(Published under Debra McKellan by Cactus Heart Press, "The Speculative Issue", March 2015)

I still have trouble walking. This constant step step step jars my brain, and I am dizzy. The river is red with the others’ blood. I hate them more than the gods who did this. We told them this would happen.

But what did we know?

Where are you? Do you remember that day as I do?  We wheeled through the meadows, one of my hands and one of your hands, then my other hand and your other hand.  The grass was the sky then, until one of my feet and one of your feet kicked it, then the other ones. Blue sky overhead again. Where were we going?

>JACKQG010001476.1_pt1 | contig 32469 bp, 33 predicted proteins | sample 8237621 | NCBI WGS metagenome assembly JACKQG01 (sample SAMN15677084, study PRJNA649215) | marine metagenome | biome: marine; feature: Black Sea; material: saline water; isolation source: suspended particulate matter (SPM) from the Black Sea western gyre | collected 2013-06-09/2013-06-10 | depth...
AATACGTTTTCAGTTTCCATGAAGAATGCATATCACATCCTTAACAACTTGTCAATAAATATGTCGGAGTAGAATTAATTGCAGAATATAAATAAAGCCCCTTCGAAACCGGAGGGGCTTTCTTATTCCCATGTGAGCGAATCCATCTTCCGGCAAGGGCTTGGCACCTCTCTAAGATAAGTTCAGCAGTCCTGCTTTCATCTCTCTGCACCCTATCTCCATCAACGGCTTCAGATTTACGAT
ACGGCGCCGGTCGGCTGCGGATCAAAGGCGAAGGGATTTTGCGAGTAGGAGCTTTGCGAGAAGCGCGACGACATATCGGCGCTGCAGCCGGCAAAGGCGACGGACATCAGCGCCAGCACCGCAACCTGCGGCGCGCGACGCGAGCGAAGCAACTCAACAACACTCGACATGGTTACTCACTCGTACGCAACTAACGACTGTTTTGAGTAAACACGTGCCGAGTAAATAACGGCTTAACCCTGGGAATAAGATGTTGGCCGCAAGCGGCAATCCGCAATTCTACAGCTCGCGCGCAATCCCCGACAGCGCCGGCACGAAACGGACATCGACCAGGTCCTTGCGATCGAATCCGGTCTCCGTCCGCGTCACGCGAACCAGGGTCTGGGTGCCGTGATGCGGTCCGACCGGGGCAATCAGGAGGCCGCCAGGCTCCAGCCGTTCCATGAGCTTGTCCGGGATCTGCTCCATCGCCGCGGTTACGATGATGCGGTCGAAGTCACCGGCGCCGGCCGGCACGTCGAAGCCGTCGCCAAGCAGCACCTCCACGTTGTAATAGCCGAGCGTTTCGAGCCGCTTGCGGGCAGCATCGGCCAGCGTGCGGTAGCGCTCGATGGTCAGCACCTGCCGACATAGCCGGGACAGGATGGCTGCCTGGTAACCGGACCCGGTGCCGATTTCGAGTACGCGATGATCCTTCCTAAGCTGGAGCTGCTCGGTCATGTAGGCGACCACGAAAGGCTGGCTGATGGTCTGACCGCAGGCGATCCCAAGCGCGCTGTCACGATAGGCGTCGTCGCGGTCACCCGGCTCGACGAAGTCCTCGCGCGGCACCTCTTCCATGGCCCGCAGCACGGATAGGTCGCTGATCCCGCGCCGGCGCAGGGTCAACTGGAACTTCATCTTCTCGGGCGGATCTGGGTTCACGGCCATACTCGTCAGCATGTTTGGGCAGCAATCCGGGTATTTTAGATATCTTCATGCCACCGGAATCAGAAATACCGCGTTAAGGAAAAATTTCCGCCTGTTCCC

The mountain. The others were probably conspiring already, but what we did felt good, so we did it often. That day, we wheeled to that mountain which rose up through the clouds so we never saw its peak. We sat beneath the pomegranate trees at its base and touched.  You told me all you had seen on your side as you reached back and ran your fingers up my thighs and down between.  I leaned my head back against yours, and you guided my hand to that part of you I see on the others who are like you but are two of the same in one. That part of them swung when they wheeled around, and you laughed when I asked once if that was what yours did, too. It stiffened at my touch, and your fingers slipped into me in appreciation. I never could finish telling you what I saw on my side. Your touch warmed my body so that I couldn’t breathe without moaning. That part of you turned to stone as I touched it, but you, as always, pulled my hand away when your breath moved the quickest. You never wanted me to feel what happened next. Your arm shook as you panted, and your fingers still inside me pumped faster and faster, tightening and burning me. We always breathed the same then, wild and fast until when we breathed out we were crying out with no words, just low, guttural tones. The world spun differently after as we wheeled to the river. The air soothed that part of me, always open like those who looked like me but are two in the same. I still felt you there.